Some of my favourite tax scholarship steps outside technical detail and speaks to how tax systems promote or are informed by higher-order values. So, I welcome Shirley Tillotson’s magnificent and richly researched new book on the era between the enactment of Canada’s federal income tax law in 1917 and its heady 1960s reform period, which saw taxpayer-citizens actively debating the contours of democracy through the vehicle of tax reform. At its heart, the book is about what we can learn about democracy from our engagement with taxation and how our democracy can be enhanced when we find ourselves talking about taxes over coffee.
A historian could learn a lot about tax history from reading iterative drafts of legislation, department of finance notes, house of commons debates, and parliamentary committee reports: indeed, some have. Tillotson doesn’t take those as her starting place. Instead, she is interested in how “real people” engage with the tax system and its reform. For her book, she culled through thousands of letters between taxpayers and tax authorities. The letters were mined from the records of the Department of Finance and the Department of National Revenue, in the papers of prime ministers, finance ministers, opposition leaders, and tax officials.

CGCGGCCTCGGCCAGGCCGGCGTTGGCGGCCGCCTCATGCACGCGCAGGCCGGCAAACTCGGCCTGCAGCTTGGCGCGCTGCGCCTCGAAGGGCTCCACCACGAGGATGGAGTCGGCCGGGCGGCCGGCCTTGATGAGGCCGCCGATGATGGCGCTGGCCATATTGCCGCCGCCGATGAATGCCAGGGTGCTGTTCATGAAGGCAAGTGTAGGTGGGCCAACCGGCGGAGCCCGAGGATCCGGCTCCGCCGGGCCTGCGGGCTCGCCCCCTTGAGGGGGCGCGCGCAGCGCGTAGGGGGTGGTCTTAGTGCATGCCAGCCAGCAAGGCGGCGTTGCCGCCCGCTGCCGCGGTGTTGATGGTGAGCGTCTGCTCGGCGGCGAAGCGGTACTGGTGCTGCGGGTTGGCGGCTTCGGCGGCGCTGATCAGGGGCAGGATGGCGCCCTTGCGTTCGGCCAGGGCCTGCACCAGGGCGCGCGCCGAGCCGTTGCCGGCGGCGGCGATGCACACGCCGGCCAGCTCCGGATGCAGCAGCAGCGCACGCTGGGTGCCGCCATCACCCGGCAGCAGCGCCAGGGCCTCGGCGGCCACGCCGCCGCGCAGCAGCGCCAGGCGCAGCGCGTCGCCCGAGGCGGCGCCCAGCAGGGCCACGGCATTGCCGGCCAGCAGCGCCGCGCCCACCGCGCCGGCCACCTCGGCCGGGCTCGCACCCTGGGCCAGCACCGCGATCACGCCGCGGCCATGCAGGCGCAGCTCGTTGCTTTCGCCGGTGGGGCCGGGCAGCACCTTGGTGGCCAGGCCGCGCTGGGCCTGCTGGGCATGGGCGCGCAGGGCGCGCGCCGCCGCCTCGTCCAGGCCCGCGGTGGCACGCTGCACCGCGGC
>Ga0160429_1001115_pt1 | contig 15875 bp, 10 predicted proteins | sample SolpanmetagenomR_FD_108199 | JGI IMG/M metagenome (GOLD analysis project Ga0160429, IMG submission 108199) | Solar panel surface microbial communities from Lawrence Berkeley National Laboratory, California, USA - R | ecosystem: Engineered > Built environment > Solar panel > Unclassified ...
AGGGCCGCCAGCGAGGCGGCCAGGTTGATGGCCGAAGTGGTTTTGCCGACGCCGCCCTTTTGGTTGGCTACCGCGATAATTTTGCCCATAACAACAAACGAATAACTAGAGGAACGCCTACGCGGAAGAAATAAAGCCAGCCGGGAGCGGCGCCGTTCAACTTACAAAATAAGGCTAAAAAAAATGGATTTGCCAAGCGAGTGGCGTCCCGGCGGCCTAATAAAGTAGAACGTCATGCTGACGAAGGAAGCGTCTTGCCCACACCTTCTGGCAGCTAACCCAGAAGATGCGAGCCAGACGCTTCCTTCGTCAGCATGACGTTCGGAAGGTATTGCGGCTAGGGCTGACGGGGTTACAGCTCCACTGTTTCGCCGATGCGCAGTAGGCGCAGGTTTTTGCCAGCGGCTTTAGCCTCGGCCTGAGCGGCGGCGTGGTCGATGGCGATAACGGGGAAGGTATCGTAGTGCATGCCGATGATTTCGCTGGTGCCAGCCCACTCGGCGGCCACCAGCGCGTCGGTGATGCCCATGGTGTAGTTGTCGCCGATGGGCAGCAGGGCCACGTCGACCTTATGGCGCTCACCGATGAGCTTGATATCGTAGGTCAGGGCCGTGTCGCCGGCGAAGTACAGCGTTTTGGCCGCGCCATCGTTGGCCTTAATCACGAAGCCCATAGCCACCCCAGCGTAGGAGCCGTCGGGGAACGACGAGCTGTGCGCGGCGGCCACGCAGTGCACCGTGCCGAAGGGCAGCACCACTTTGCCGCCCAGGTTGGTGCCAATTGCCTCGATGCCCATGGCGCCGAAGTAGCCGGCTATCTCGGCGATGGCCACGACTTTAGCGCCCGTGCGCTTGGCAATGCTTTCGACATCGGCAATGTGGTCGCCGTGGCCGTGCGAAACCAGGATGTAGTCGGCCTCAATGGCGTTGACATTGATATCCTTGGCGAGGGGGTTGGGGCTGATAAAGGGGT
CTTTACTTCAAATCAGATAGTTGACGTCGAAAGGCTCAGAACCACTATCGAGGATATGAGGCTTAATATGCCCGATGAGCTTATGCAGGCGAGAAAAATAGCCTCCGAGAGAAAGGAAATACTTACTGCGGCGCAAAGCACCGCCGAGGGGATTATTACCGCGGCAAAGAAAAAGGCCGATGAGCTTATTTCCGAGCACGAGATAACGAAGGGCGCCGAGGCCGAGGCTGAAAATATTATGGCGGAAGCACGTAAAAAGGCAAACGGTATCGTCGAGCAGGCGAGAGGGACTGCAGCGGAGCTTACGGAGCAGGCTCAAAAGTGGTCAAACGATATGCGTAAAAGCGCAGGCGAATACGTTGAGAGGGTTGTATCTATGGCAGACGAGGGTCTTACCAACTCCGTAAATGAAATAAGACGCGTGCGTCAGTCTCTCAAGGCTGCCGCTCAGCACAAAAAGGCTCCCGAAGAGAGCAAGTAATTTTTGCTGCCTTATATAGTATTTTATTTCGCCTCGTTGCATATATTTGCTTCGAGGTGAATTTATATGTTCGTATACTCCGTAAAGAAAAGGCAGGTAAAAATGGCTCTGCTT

She displaces the myth that tax rage or revolt are new phenomenon. Her work documents a range of complaints about the tax system and proposed reforms over 50 years; yet, there was change in that period. No one could contest that what started as a perhaps more modest (and elite-focused) project had become a mass tax. Perhaps her work offers us hope that in the face of resistance and complaint there is the potential for dialogue, adjustment, compromise, and ultimately, transformation.
Tillotson is a beautiful writer, and often funny, a pleasant surprise. And so, her work is worth reading in its entirety for pleasure alone. Nevertheless, as a teaser for a largely American Jotwell readership, she also draws out some of the American tax story. For example, before the Second World War, Canada relied more heavily on regressive taxes than the United States, and was appealing to wealthy Americans seeking to reduce their government contributions. Although Americans adopted a marital income splitting approach to tax unit, Canada resisted (despite some strong advocacy to follow suit). Canada has lacked the constitutional-style tax resisters often found in the US, although Tillotson’s book certainly documents the stroppiness of the Canadian public when it comes to tax policy and tax reform. Hence the unruly title of this Jot.
Let me end with a brief aside. One of the things I appreciate in the work of others is their willingness to engage with scholarly colleagues and to acknowledge the contributions of others. Tillotson has worked closely over the years with a Canadian colleague, Elsbeth Heaman. (Heaman also published a tax history book in 2017 – Tax, Order, and Good Government: A New Political History of Canada, 1867 – 1917 (2017). Tillotson gracefully and regularly acknowledges — both in this work, but also in her interviews and media work on it — the joy and value of having had a thoughtful collaborator in the pursuit of Canadian tax history.
Tillotson’s book is a fine contribution to tax and social history. If you are an American wondering how tax dialogue works in the big piece of land to the North, it’s well worth your time.